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Source: The Conversation (Au and NZ) – By Michelle Grattan, Professorial Fellow, University of Canberra

Karen Andrews is the former home affairs minister and now shadows that portfolio, which includes cyber-security.

With Australians shocked by hackers starting to post Medibank data on the dark web, in this podcast Andrews calls on the health insurer to provide more information.

“There are some very serious questions that need to be put to Medibank about what it actually did.”

“They have sustained incredible reputational damage. The only way that I can see forward for them to be able to improve their public standing is to be very clear and open about what happened, why it happened, and what they are doing to assist their customers.”

On this week’s revelations of extensive visa scams, Andrews says: “I’m not aware of those specific issues that are being played out in the media now having been raised specifically by the department [when she was minister]”.

“There will always be individuals out there who will seek to take advantage of Australia’s visa system […] It’s not acceptable and I’m not excusing it and the role of the Home Affairs Department is to do what it can to try and be ahead of the game […] I can say that I would give all the support that I possibly could to there being a proper review of what has happened and how it could possibly be fixed.”

Andrews takes an uncompromising line on the government’s repatriation of ISIS brides and their children. “I think it’s an appalling decision that’s been abysmally handled.”

“I am sympathetic to the children, particularly those that were taken there at a very young age and those that have been born there, because they’ve come into some pretty ordinary circumstances. But there is a level of parental responsibility in there, and they will have to live with the consequences of the actions that their parents took.”

Looking to the opposition’s task of trying to win back female voters, Andrews says, “Without a doubt women left the Liberal Party in droves at the last election.

“In hindsight and even at the time I think I was of the view that we weren’t listening enough to women and the issues that were important to them.

“I actually find it personally offensive that every time someone talks about what’s important to women, it invariably goes to childcare. And yes, that is important to some women at some points in their life, but that’s not the only issue.”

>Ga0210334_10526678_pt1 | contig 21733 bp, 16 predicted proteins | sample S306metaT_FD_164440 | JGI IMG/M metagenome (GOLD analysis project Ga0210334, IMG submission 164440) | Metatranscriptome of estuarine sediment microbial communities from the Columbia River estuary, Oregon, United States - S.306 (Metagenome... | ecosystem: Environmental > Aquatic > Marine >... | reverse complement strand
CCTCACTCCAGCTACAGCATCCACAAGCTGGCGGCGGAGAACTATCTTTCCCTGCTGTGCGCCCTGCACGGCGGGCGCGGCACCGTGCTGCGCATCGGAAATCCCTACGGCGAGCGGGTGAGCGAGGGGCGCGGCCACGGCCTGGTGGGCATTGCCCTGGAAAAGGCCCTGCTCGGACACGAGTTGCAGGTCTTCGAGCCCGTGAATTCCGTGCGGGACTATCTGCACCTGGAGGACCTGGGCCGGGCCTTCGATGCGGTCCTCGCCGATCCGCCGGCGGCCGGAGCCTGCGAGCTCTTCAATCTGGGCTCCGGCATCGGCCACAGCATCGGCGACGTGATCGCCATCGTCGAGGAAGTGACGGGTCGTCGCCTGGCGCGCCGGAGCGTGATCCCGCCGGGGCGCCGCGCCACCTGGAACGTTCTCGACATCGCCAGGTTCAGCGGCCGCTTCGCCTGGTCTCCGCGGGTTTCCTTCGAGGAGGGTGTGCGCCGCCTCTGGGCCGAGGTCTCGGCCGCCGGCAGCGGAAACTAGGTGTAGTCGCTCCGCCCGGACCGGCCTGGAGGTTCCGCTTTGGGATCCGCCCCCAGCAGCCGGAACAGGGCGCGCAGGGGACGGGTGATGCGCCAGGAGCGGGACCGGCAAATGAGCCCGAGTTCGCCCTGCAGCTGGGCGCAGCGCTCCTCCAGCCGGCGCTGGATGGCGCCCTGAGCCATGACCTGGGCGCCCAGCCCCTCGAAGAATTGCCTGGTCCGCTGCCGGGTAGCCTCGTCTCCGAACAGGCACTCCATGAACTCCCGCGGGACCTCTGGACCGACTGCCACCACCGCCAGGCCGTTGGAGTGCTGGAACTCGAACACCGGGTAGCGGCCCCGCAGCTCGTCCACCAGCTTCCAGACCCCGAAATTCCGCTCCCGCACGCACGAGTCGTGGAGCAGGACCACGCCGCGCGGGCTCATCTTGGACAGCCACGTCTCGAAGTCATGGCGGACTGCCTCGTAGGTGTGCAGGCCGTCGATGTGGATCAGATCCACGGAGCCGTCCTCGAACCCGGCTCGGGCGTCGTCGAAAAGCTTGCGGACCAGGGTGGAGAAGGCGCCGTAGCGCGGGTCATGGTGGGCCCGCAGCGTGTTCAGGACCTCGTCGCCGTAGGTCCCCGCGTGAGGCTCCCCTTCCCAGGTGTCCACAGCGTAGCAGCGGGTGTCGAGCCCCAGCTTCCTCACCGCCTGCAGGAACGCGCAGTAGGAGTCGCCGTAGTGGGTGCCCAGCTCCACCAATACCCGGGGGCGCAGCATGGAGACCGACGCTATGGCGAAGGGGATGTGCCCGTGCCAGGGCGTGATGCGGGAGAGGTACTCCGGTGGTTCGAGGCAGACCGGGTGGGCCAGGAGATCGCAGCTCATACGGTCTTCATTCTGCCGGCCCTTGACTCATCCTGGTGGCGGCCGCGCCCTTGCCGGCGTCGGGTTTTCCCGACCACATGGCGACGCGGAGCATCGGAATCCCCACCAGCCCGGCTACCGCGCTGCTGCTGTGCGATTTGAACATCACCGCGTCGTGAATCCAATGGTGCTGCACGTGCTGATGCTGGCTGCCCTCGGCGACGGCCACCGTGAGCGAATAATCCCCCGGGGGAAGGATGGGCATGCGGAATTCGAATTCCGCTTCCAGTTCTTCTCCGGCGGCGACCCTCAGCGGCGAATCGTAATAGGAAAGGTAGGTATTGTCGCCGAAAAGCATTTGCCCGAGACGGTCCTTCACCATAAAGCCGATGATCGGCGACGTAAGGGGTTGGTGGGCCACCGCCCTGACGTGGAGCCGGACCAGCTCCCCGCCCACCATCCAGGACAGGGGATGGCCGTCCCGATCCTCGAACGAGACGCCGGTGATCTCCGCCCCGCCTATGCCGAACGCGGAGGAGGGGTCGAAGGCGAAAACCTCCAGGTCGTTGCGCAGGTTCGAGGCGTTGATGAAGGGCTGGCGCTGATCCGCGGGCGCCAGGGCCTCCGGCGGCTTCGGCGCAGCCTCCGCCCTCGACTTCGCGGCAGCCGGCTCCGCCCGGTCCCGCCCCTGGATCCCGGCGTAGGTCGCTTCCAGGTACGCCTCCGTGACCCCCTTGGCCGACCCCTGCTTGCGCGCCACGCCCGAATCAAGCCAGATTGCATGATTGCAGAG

The idea of gender quotas has been a contentious topic for the Liberal Party. Andrews says, “quotas are a difficult issue for us […] I think we need to consider quotas. Absolutely. But maybe the quotas in the first instance need to be so that we have more women standing for pre-selections. So […] we have to have equal numbers of males and females in a pre-selection process.”

She says it is vital to recapture what have become “teal” seats.

“For the Coalition to win, we need to win the best part of 20 seats, which is a large number of seats. We cannot do it, I don’t believe, without winning back the majority of the teal seats that we lost at the last election […]

“Some of those [teals] are quite closely aligned with the values of the Liberal Party, which means that their constituencies are aligned with the principles of the Liberal Party.

Now that’s going to be a difficult thing to achieve in the short term, but we have to; we have to make sure that we are regaining those teal seats, that we are winning seats off Labor and that we are in a position that we can form government at the next election”.

The Conversation

Michelle Grattan does not work for, consult, own shares in or receive funding from any company or organisation that would benefit from this article, and has disclosed no relevant affiliations beyond their academic appointment.

ref. Politics with Michelle Grattan: Karen Andrews on the Medibank hack, visa scams, and winning back women voters – https://theconversation.com/politics-with-michelle-grattan-karen-andrews-on-the-medibank-hack-visa-scams-and-winning-back-women-voters-194259

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